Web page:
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      1. Moulders look to innovative techniques

        Whether it be furniture, automotive or electronics, the plastics processing industry is making more use of assisted moulding techniques

        At the Italian Plast fair in Milan in March, Romi Sandretto hosted what was billed as the world's first "live" demonstration of a steam-powered mould temperature cycling production process.

        UK-based Gas Injection Worldwide's (GIWW) Rapid Temperature Cycling - RTC - technology was running throughout the show producing a high gloss surface test component.

        RTC does exactly what the name suggests; it cycles the mould temperature so that melt is injected into a hot steam-heated mould before rapid cooling is applied to the filled cavity. The technology has long been used in the electronics sector in Asia, where it can eliminate visible flow lines and surface marking.

        However, the use of steam has limited its appeal to newer users.

        GIWW believes it can overcome that reluctance with its newly developed DSG steam generation unit, which can be located beside the press to eliminate the usual trailing pipework.

        "We have developed the DSG system to make RTC technology more attractive to the SME moulder, specifically automotive suppliers," says Raymond Foad, sales director at GIWW.

        GIWW also showed its new SWC03V5 steam / water controller on the stand, which can integrate gas assisted moulding. Foad says there is a really strong synergy between the two technologies. He believes that the next generation of LCD TVs, which will be even thinner than today's models, will make use of both technologies.

        Microcellular foam moulding can help achieve effective filling of complex and long flow path components. The US subsidiary of Inalfa Roof Systems is producing a large one-piece sunroof frame for a US OEM using Mucell technology from Trexel.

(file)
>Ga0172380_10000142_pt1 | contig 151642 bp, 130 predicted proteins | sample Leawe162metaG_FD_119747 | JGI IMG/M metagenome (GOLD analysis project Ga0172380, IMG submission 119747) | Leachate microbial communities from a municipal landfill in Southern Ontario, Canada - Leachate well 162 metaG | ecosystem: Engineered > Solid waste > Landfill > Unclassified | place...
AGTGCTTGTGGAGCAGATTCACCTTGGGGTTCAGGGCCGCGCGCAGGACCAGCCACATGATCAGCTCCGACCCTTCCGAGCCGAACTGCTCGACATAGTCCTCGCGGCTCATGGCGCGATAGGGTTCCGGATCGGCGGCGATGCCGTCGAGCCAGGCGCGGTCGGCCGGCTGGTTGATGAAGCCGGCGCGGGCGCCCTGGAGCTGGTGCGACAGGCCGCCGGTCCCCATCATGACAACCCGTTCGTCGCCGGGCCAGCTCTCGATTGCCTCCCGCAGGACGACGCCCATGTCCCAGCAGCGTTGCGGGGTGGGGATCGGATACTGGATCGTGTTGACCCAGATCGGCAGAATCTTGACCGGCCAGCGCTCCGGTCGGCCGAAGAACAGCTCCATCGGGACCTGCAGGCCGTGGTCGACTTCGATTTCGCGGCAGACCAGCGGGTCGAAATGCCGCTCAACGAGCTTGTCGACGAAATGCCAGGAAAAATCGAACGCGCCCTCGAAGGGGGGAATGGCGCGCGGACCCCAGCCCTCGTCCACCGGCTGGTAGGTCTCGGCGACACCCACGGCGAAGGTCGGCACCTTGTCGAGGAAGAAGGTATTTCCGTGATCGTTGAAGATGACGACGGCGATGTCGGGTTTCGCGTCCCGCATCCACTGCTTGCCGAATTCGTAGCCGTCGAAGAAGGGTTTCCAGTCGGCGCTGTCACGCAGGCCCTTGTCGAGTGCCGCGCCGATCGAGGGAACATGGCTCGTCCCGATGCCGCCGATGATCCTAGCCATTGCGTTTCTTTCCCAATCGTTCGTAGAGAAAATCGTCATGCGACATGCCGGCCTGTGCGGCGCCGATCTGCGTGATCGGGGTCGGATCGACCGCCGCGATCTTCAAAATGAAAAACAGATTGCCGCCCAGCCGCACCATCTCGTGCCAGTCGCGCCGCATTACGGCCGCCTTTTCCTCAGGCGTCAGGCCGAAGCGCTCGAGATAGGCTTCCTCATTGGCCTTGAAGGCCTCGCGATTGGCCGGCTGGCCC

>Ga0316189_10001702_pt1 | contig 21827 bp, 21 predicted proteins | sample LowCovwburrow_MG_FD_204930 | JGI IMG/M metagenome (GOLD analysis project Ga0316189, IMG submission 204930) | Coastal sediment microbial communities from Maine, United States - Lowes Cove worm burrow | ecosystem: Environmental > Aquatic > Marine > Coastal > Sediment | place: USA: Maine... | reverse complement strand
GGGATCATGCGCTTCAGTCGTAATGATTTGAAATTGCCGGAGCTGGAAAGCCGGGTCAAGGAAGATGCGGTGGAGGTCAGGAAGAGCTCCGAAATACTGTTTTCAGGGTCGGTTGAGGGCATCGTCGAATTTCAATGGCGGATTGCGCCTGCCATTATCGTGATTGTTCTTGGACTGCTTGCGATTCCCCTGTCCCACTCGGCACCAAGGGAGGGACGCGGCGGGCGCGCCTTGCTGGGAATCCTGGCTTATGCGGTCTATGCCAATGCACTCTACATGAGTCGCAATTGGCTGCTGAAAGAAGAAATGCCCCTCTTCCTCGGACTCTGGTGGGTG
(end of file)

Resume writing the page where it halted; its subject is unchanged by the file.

Felice Bonucci, who is manager for value management for Inalfa Roof Systems at Auburn Hills in the US, says the 1.5m2 part was challenging for more than its size.

        "In addition to its size, there are metal inserts, along with four metal tubes and this makes production difficult. The tubes do not allow for material shrinkage as the parts warp," he says.

        Elsewhere in the automotive sector, Visteon Interiors Slovakia is using the Plastic Expulsion Process (PEP) from Cinpres Gas Injection to improve the appearance and durability of lightweighted injection moulded door pockets.

        "Our aim was to produce a durable component containing both thick and thin sections, without compromising cycle times or component weight," says Visteon Interiors Slovakia plant manager Rene Gralines.

        Gas assisted moulding is also being used in the furniture industry.

        Italian company Magis is no stranger to the technology - its gas assisted glass reinforced PP Air Chair design has been in production since 2000. Now, however, the company has introduced a new addition to its line - Chair First.

        Designed by Stefano Giovannoni, Chair First takes the gas moulding technique one step further, using it to core out not only the frame but also elements in the seat and backrest. Magis claims this sets another first for the technology.

        Gas assisted moulding is also used in production of the latest garden chair by French designers Ronan and Erwan Bouroullec for the Swiss manufacturer Vitra. The Vegetal chair, which launches this summer, is made from BASF's Miramid reinforced PA and is inspired by the organic architectural forms of late 19th century North America.

        The 5.5kg chair is produced in two steps: the seat shell and the two front legs are formed in the first processing stage followed by the two rear legs. Egon Br???uning, who has worked at Vitra for 45 years, described it as the most complicated project he has ever worked on.

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